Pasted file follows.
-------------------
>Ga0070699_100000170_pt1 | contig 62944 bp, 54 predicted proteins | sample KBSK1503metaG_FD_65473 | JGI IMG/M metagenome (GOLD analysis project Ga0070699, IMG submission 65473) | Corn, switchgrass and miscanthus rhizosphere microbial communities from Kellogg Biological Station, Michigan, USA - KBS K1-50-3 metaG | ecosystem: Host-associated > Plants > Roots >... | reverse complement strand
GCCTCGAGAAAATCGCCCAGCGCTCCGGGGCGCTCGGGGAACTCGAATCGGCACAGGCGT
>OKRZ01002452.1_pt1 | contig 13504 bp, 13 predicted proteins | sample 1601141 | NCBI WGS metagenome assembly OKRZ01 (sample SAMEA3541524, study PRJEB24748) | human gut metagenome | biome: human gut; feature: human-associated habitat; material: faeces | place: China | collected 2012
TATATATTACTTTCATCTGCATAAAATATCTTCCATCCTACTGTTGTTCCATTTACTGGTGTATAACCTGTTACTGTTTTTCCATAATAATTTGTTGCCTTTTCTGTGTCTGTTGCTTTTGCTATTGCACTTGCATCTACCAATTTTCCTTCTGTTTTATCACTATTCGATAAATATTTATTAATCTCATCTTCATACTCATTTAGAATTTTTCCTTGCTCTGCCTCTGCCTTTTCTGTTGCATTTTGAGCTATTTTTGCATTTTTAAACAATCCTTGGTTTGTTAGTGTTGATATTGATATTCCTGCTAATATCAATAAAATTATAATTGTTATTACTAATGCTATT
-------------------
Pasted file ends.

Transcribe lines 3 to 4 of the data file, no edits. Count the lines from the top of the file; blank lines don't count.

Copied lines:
>OKRZ01002452.1_pt1 | contig 13504 bp, 13 predicted proteins | sample 1601141 | NCBI WGS metagenome assembly OKRZ01 (sample SAMEA3541524, study PRJEB24748) | human gut metagenome | biome: human gut; feature: human-associated habitat; material: faeces | place: China | collected 2012
TATATATTACTTTCATCTGCATAAAATATCTTCCATCCTACTGTTGTTCCATTTACTGGTGTATAACCTGTTACTGTTTTTCCATAATAATTTGTTGCCTTTTCTGTGTCTGTTGCTTTTGCTATTGCACTTGCATCTACCAATTTTCCTTCTGTTTTATCACTATTCGATAAATATTTATTAATCTCATCTTCATACTCATTTAGAATTTTTCCTTGCTCTGCCTCTGCCTTTTCTGTTGCATTTTGAGCTATTTTTGCATTTTTAAACAATCCTTGGTTTGTTAGTGTTGATATTGATATTCCTGCTAATATCAATAAAATTATAATTGTTATTACTAATGCTATT